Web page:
1. The students have insight into a number of themes that have an important role not only in the Bible but also in non-biblical texts from the ancient Near East. |
2. The students have knowledge of the main correspondences and differences between the Hebrew Bible and relevant non-biblical texts from the ancient Near East.
3. The students are able to compare biblical and non-biblical texts from the ancient Near East in a methodically sound way and can describe the implications for the exegesis of biblical texts.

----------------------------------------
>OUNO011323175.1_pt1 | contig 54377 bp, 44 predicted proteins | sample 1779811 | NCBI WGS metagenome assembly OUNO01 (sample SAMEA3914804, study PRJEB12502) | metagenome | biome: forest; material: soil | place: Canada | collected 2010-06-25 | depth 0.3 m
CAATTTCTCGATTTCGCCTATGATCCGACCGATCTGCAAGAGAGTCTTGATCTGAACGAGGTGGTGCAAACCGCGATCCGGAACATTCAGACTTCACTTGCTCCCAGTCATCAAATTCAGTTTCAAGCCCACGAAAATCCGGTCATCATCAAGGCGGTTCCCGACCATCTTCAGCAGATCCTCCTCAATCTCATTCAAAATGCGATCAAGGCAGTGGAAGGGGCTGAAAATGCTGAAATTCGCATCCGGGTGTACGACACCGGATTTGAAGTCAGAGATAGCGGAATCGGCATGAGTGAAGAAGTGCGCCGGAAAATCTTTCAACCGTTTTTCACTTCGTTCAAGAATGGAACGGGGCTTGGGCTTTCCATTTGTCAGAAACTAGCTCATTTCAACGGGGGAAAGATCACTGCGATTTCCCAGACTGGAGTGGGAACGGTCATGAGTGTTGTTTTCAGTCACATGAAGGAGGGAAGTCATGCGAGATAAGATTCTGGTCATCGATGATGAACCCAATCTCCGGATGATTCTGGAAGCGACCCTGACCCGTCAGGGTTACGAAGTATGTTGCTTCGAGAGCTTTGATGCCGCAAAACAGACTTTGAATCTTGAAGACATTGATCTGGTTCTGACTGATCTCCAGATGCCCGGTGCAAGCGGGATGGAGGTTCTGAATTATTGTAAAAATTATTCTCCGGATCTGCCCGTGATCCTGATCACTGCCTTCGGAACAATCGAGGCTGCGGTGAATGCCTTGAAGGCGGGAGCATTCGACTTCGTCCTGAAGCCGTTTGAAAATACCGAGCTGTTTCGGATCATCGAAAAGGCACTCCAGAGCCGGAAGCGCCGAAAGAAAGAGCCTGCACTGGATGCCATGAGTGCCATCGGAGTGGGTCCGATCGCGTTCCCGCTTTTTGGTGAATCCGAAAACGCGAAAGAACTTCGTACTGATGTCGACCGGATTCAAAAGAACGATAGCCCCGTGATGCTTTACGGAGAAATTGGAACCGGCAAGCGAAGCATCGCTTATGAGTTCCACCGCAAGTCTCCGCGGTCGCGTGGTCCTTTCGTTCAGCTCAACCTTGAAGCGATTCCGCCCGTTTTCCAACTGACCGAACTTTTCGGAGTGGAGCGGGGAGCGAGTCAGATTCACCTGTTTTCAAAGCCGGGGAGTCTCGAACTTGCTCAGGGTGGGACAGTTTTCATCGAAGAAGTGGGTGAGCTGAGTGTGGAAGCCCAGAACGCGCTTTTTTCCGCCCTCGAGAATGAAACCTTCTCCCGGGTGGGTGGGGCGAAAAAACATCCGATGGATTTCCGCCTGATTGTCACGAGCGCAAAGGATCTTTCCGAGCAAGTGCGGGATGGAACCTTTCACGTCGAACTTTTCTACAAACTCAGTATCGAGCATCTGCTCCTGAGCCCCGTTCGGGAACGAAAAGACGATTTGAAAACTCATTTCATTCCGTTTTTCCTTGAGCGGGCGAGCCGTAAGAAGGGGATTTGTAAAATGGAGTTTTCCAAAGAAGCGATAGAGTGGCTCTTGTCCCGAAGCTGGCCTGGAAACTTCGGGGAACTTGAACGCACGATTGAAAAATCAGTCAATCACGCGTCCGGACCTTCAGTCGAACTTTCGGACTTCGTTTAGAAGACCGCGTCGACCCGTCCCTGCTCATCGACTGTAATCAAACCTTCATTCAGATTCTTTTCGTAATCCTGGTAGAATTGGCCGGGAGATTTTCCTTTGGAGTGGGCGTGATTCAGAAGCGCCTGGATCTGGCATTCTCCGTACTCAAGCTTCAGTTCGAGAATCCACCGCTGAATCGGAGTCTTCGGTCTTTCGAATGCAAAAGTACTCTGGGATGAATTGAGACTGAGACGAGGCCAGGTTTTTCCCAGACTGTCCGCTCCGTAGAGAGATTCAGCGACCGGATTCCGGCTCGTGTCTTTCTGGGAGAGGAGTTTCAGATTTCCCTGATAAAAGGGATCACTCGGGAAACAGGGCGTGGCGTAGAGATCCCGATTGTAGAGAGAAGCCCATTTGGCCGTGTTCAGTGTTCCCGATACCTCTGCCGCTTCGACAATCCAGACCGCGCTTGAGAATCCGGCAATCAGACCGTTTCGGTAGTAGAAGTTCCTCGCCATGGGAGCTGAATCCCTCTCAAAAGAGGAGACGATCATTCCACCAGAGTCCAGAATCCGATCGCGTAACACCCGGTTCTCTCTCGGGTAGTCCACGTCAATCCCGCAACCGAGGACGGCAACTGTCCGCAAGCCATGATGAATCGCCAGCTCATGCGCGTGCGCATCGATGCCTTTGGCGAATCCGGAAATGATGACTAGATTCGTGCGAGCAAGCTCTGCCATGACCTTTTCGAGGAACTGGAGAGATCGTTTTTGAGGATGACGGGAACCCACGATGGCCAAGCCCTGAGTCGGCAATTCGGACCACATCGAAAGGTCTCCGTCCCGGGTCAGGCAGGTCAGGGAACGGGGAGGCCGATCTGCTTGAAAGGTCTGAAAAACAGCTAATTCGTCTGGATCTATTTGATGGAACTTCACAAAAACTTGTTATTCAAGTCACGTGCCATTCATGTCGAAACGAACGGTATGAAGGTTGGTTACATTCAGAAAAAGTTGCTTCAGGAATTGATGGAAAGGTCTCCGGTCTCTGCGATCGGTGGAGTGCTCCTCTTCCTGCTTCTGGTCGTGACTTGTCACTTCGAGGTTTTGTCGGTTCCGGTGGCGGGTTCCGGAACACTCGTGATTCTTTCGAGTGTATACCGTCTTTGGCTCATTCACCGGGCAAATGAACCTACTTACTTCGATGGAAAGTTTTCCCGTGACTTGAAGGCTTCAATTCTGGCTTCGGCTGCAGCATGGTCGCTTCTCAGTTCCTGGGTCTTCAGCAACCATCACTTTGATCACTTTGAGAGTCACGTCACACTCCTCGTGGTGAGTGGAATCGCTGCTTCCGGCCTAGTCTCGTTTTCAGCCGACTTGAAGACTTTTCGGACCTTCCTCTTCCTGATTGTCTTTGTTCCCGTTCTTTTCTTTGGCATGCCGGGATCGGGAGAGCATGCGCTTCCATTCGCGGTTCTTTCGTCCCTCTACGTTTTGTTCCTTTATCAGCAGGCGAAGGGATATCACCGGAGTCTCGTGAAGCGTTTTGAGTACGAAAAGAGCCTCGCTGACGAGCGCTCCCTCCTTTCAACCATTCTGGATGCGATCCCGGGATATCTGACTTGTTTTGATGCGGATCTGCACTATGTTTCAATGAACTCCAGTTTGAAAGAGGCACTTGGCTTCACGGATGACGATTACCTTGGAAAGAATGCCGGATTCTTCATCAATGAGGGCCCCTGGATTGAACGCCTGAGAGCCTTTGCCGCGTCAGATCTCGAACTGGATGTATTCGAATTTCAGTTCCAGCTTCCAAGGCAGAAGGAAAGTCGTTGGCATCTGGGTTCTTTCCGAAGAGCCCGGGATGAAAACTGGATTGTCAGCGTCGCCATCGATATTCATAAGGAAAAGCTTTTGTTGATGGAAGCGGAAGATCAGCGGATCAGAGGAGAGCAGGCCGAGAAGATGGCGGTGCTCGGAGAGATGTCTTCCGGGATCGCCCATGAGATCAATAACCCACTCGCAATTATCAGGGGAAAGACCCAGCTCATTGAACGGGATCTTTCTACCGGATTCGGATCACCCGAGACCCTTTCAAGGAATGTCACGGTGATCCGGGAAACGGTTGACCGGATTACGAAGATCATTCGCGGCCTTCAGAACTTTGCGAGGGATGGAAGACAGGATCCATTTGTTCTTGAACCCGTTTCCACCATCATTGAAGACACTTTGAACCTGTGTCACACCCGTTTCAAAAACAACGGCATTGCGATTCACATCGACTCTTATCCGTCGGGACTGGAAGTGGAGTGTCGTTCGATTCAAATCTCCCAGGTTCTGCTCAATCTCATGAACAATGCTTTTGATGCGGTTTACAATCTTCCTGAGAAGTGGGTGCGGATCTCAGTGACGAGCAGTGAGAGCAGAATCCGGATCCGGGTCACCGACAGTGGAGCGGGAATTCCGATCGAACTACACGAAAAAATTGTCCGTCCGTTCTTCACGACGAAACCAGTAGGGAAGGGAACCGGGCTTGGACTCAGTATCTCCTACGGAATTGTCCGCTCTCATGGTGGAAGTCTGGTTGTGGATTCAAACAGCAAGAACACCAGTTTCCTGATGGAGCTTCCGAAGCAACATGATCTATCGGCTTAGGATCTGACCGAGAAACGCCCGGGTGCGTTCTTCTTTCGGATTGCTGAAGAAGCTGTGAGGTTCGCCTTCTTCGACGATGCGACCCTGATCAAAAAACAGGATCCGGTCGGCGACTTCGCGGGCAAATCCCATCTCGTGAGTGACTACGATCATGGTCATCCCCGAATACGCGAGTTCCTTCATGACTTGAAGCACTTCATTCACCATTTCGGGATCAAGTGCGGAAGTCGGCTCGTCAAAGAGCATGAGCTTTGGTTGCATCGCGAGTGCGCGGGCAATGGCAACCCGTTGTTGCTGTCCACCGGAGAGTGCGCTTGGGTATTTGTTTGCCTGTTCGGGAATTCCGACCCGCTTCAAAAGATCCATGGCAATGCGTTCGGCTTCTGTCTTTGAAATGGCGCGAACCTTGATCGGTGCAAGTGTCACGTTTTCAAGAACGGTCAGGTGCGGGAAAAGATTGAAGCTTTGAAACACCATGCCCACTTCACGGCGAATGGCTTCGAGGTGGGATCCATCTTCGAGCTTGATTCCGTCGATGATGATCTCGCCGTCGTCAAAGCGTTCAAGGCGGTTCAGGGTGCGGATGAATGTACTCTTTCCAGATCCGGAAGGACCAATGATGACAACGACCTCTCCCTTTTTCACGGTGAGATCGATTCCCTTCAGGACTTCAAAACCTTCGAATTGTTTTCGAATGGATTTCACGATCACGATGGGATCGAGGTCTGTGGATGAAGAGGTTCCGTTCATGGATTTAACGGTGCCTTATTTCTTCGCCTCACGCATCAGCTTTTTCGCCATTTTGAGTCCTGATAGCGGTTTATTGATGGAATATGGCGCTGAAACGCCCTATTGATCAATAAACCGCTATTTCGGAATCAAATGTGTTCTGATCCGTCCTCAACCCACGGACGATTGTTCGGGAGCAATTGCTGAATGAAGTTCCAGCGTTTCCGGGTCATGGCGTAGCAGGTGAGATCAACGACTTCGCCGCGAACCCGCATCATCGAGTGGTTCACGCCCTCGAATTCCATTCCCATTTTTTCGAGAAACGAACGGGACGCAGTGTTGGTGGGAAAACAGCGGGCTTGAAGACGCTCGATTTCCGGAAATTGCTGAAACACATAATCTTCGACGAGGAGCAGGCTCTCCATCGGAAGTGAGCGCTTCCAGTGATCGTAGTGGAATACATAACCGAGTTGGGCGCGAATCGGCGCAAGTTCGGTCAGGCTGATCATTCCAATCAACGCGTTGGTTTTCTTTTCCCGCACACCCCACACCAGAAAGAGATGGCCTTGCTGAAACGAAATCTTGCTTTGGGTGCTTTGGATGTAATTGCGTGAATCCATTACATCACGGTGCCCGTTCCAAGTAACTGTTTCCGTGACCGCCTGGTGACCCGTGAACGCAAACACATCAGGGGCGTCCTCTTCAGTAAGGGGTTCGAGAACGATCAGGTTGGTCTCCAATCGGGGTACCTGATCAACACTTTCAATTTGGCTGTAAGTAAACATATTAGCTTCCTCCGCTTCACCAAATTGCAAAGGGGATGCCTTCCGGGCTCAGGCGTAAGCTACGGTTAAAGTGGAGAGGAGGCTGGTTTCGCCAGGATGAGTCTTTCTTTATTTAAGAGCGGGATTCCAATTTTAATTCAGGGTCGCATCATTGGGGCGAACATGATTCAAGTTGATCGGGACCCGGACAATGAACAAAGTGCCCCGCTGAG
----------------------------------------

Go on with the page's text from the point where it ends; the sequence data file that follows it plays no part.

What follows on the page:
The Bible forms part of the broad literature of the ancient Near East, as is shown by many biblical references to customs, laws, religious concepts, etc., that were common in the context of the Bible. Of course, our growing knowledge of ancient Near Eastern thinking has its consequences for biblical exegesis and the way in which the Bible can be used in systematic theology, preaching, etc. In this course, students will get insight into important theological themes in the Bible (e.g., Creation, Providence, Evil and the Devil, Morals, Covenant, Prayer, Sickness and Healing) that also play an important role in non-biblical texts from the ancient Near East. Especially the correspondences and differences will be analysed, as well as the theological consequences for biblical and systematic theology. Students will write a final paper in which they compare a passage or a theme from the Hebrew Bible with relevant non-biblical texts from the ancient Near East. Knowledge of biblical Hebrew is recommendable. A basic introduction to Ugaritic is optional. The analysis of non-biblical texts is done on the basis of English translations.